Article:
In Which There Is No Defense Against the Onslaught of Reality

Creator of Worlds

by Andrew Zornoza

Gary Gygax: July 27th 1938-March 4, 2008

Late autumn, the smell of decomposing leaves, water rushing through the creek. Three boys with mud and blood streaked forearms. Down jackets. Glasses left in the mire, recovered in the spring. A basement filled with Harlequin books, a coca-cola radio that is wired to turn on from the light switch at the top of the stairs. Balsa wood planes. Five dollars allowance wadded in a fist. Forbidden Planet. A fire in the woods. Yellow ochre spiral springs of dilapidated sofas and condom wrappers. The library.

24 feet underground. Papers worn thin and soft as cotton, smudged with lead, folded in the back pockets of J.C. Penney jeans. Lamps brought under the covers. Fingers burned. Figures studied, numbers added, multiplied. Boys on bikes, on foot, crawling.

Sewer pipe underneath the road, black creek. Puffs of bianca.

The death of Gary Gygax saddens me beyond repair. And as I get older, the word ‘repair’ is leaving my senses—there is no repair, only replacement, reconfiguration.

what kind of DnD character are you?

“The secret we should never let the gamemasters know is that they don’t need any rules.

Imagination is a sad place full of the dead—here they outnumber the living.

There is no defense against the onslaught of reality. But there is the sublime.


“Geeks everywhere should observe 1d4 + 1 moments of silence

The brain is wider than the sky.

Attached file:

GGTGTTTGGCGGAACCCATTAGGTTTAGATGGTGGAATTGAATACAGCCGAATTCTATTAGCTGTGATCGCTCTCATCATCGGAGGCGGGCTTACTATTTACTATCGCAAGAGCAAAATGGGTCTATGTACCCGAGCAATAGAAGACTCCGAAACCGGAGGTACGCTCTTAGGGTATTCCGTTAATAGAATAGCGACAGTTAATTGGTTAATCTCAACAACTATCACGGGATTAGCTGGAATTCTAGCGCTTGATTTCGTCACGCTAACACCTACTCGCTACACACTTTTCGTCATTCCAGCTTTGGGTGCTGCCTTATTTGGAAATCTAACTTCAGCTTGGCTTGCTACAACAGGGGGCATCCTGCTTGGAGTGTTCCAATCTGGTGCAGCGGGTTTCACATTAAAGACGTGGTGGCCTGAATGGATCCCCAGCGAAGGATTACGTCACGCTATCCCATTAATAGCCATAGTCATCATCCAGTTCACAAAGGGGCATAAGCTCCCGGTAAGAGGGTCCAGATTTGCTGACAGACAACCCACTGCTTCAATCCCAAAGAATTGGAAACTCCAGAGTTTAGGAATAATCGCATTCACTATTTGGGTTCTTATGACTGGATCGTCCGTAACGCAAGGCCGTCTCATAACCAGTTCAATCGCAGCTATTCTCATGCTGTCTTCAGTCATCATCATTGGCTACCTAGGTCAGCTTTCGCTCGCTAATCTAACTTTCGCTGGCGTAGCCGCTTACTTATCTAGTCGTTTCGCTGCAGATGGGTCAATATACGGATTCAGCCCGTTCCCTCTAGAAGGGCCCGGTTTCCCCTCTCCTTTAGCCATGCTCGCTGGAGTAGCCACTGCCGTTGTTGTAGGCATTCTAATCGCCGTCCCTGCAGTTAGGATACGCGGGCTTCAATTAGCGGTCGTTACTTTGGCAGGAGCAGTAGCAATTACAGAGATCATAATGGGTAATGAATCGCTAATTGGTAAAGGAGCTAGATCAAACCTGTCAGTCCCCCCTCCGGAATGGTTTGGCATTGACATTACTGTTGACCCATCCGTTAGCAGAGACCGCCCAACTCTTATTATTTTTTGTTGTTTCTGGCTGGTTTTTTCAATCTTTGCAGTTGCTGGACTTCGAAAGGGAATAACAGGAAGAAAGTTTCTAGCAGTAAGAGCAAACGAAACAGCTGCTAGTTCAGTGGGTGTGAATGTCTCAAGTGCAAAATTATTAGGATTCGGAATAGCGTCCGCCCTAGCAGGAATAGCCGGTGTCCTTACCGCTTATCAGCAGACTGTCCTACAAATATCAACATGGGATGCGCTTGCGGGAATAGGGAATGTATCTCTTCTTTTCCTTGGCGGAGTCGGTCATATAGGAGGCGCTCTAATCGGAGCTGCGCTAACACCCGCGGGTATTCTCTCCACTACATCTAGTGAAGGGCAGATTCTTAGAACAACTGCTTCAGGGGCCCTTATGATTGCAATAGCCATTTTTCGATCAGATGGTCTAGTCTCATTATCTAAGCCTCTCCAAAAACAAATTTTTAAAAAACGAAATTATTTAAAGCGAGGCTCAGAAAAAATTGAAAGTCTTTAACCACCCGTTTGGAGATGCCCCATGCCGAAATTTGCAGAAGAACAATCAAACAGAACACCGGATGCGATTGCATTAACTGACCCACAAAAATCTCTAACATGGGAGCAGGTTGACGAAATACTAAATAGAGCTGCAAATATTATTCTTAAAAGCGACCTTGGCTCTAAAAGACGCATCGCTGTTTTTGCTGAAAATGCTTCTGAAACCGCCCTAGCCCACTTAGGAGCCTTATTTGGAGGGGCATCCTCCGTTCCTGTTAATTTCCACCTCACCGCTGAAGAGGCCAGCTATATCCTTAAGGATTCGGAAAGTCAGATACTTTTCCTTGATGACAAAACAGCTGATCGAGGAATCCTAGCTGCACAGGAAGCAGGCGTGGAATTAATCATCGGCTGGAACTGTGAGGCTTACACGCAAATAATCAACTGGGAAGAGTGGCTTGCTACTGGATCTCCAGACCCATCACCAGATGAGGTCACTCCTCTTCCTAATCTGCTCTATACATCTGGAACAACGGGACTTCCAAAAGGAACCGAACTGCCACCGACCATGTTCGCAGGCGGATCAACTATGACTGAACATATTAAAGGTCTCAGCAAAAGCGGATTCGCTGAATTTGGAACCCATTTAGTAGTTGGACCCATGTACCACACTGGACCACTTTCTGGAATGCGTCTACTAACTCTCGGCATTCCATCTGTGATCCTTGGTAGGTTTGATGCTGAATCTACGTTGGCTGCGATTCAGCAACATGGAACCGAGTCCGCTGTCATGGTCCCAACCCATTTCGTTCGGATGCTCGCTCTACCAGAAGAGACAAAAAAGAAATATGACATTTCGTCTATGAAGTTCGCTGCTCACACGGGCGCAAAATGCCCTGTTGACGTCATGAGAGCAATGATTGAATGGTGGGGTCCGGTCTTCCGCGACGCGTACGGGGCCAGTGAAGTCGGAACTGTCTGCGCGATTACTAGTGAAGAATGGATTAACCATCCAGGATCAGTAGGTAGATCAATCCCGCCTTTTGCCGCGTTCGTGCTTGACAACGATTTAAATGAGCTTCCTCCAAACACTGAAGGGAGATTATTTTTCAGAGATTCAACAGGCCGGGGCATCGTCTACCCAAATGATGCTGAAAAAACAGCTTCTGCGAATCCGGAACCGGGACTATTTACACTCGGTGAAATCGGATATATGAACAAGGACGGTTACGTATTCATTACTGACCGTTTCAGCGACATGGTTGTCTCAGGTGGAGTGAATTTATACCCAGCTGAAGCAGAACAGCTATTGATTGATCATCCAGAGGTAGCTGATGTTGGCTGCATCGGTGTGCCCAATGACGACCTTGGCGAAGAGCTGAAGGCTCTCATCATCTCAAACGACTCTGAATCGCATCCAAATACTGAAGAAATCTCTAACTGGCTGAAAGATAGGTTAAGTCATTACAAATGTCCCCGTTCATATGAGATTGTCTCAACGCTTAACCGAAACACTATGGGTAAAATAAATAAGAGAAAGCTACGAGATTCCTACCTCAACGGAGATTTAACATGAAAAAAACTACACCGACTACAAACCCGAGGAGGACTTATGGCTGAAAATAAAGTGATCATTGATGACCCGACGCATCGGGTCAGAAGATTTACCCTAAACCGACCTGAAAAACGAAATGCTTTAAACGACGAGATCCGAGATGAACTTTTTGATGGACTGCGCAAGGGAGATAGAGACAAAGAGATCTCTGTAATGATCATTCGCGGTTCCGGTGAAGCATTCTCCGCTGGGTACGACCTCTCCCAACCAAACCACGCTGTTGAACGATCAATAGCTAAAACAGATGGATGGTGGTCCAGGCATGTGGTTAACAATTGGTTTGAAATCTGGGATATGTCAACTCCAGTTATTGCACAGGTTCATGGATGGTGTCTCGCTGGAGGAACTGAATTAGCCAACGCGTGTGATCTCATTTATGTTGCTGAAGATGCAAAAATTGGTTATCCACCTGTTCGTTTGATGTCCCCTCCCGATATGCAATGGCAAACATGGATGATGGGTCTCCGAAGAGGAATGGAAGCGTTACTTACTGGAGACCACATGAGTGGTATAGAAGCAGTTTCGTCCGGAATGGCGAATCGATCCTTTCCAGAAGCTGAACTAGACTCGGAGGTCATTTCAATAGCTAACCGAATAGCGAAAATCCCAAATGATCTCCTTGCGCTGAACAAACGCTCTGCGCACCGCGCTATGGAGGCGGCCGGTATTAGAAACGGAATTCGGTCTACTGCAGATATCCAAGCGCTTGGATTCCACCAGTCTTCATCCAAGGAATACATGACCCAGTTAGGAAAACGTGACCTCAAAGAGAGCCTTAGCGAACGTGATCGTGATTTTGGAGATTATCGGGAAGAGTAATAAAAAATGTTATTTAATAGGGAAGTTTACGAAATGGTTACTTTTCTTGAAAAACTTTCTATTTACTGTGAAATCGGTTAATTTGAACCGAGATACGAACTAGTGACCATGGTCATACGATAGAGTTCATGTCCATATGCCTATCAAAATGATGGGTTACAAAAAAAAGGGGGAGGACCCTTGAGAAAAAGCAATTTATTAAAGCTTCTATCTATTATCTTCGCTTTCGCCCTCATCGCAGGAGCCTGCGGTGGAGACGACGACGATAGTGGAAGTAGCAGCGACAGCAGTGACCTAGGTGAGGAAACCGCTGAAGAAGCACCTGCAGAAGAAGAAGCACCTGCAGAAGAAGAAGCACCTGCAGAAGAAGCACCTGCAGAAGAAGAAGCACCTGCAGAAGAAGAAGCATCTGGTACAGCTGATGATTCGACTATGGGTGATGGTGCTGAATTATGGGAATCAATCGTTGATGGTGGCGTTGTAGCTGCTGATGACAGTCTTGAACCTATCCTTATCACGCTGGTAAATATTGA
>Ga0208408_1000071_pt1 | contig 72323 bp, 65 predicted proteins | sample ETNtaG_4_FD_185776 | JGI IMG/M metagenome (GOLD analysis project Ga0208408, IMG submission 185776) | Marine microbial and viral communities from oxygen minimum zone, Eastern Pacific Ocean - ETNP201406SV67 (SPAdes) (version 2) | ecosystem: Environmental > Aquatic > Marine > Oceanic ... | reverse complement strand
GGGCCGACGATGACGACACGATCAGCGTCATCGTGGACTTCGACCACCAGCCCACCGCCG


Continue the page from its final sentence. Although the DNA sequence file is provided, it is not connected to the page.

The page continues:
Philip Dick once wrote that he built universes so that, “they do not fall apart two days later.” But he went on to perjure himself: “I will reveal a secret to you: I like to build universes which do fall apart.”

Gary Gygax built castles of clay. His was an extensible world, a generous world. There were rules—but who followed them? There were, are, squares of paper, blank lines, the player holds the pencil. And throws the dice.

The dice and the frontier of the future. But that was not all, the past could be rewritten, the walls could be moved, the adventurers were mortal but contained infinities.

We wrote in pencil. We drew. We did not move, but to uncurl a tucked leg falling asleep.

The Voynich manuscript. The Codex Seraphinianus. Tolkien. Calvino. The Millennium Falcon. History is littered with peril. With scripts and mysteries.

No Gods. No Monsters.


This, to me, seems like an awful way to live.

Gary Gygax built a church to the imagination.

An architecture that swallows the sky.

Minotaurs and hippogriffs do not fit in human caskets. Graph paper and pencils are inexpensive. There is too much to see now. The world has been broken open.

Thank you, Gary.

Andrew Zornoza is the senior contributor to This Recording. He lives in Carroll Gardens, Brooklyn. His latest story is available here. His photo-novel “Where I Stay,” will be available from Tarpaulin Sky Press in early 2009. You can e-mail him at azornoza at


all things go recommendation

“The Beaches All Closed” – No Kids (mp3)

“Bluster In The Air” – No Kids (mp3)

“I Love the WeekEnd” – No Kids (mp3)

“Four Freshman Locked Out As The Sun Goes Down” – No Kids (mp3)

tomlab website


An ancient epic poem exhumed.

Science Corner changed all our lives forever.

Andy’s wedding guide for grooms in New York.

“feel ma junk michelle.” “feel better bb.”

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